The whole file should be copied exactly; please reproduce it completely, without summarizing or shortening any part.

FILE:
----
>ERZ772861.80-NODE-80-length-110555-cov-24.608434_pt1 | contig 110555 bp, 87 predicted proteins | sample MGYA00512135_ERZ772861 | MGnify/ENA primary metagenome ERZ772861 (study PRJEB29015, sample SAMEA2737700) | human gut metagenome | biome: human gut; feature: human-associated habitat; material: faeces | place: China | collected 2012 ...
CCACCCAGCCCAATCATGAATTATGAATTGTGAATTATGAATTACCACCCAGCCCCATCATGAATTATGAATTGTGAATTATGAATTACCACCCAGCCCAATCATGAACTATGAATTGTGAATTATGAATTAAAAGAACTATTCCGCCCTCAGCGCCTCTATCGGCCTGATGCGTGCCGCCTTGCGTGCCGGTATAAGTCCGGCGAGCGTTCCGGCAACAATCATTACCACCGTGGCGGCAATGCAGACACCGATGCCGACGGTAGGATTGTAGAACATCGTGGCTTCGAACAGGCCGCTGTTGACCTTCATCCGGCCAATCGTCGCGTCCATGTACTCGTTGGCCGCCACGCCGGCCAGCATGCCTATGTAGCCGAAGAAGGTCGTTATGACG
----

>ERZ772861.80-NODE-80-length-110555-cov-24.608434_pt1 | contig 110555 bp, 87 predicted proteins | sample MGYA00512135_ERZ772861 | MGnify/ENA primary metagenome ERZ772861 (study PRJEB29015, sample SAMEA2737700) | human gut metagenome | biome: human gut; feature: human-associated habitat; material: faeces | place: China | collected 2012 ...
CCACCCAGCCCAATCATGAATTATGAATTGTGAATTATGAATTACCACCCAGCCCCATCATGAATTATGAATTGTGAATTATGAATTACCACCCAGCCCAATCATGAACTATGAATTGTGAATTATGAATTAAAAGAACTATTCCGCCCTCAGCGCCTCTATCGGCCTGATGCGTGCCGCCTTGCGTGCCGGTATAAGTCCGGCGAGCGTTCCGGCAACAATCATTACCACCGTGGCGGCAATGCAGACACCGATGCCGACGGTAGGATTGTAGAACATCGTGGCTTCGAACAGGCCGCTGTTGACCTTCATCCGGCCAATCGTCGCGTCCATGTACTCGTTGGCCGCCACGCCGGCCAGCATGCCTATGTAGCCGAAGAAGGTCGTTATGACG